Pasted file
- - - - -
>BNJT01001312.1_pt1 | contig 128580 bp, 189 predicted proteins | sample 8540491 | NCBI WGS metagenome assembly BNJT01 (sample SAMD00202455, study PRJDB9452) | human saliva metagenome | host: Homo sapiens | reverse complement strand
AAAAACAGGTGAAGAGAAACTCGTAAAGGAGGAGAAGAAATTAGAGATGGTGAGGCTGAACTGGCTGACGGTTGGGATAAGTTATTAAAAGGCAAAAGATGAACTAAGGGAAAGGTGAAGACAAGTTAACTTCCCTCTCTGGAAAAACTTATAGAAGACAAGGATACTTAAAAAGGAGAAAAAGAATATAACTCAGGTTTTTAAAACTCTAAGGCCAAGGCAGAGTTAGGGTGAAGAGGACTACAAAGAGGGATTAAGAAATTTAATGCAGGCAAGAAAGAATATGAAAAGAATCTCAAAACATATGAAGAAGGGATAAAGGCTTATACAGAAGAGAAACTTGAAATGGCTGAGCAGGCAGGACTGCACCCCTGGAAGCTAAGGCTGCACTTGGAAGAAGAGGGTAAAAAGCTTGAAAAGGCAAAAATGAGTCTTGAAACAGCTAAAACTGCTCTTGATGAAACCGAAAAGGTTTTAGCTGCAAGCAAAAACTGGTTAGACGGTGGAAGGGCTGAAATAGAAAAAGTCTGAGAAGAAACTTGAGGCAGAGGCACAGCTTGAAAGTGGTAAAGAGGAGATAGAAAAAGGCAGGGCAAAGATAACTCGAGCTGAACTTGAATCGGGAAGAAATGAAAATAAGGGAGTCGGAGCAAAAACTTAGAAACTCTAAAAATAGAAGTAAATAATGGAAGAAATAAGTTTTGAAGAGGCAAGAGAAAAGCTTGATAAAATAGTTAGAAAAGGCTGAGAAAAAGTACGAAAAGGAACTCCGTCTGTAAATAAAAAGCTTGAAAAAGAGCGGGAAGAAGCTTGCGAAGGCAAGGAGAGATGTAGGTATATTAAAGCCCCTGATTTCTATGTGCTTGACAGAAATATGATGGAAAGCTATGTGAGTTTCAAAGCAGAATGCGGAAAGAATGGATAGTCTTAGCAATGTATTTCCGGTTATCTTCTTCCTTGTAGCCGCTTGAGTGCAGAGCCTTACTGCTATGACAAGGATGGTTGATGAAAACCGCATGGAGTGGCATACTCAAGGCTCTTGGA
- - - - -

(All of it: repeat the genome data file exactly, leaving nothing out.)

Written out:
>BNJT01001312.1_pt1 | contig 128580 bp, 189 predicted proteins | sample 8540491 | NCBI WGS metagenome assembly BNJT01 (sample SAMD00202455, study PRJDB9452) | human saliva metagenome | host: Homo sapiens | reverse complement strand
AAAAACAGGTGAAGAGAAACTCGTAAAGGAGGAGAAGAAATTAGAGATGGTGAGGCTGAACTGGCTGACGGTTGGGATAAGTTATTAAAAGGCAAAAGATGAACTAAGGGAAAGGTGAAGACAAGTTAACTTCCCTCTCTGGAAAAACTTATAGAAGACAAGGATACTTAAAAAGGAGAAAAAGAATATAACTCAGGTTTTTAAAACTCTAAGGCCAAGGCAGAGTTAGGGTGAAGAGGACTACAAAGAGGGATTAAGAAATTTAATGCAGGCAAGAAAGAATATGAAAAGAATCTCAAAACATATGAAGAAGGGATAAAGGCTTATACAGAAGAGAAACTTGAAATGGCTGAGCAGGCAGGACTGCACCCCTGGAAGCTAAGGCTGCACTTGGAAGAAGAGGGTAAAAAGCTTGAAAAGGCAAAAATGAGTCTTGAAACAGCTAAAACTGCTCTTGATGAAACCGAAAAGGTTTTAGCTGCAAGCAAAAACTGGTTAGACGGTGGAAGGGCTGAAATAGAAAAAGTCTGAGAAGAAACTTGAGGCAGAGGCACAGCTTGAAAGTGGTAAAGAGGAGATAGAAAAAGGCAGGGCAAAGATAACTCGAGCTGAACTTGAATCGGGAAGAAATGAAAATAAGGGAGTCGGAGCAAAAACTTAGAAACTCTAAAAATAGAAGTAAATAATGGAAGAAATAAGTTTTGAAGAGGCAAGAGAAAAGCTTGATAAAATAGTTAGAAAAGGCTGAGAAAAAGTACGAAAAGGAACTCCGTCTGTAAATAAAAAGCTTGAAAAAGAGCGGGAAGAAGCTTGCGAAGGCAAGGAGAGATGTAGGTATATTAAAGCCCCTGATTTCTATGTGCTTGACAGAAATATGATGGAAAGCTATGTGAGTTTCAAAGCAGAATGCGGAAAGAATGGATAGTCTTAGCAATGTATTTCCGGTTATCTTCTTCCTTGTAGCCGCTTGAGTGCAGAGCCTTACTGCTATGACAAGGATGGTTGATGAAAACCGCATGGAGTGGCATACTCAAGGCTCTTGGA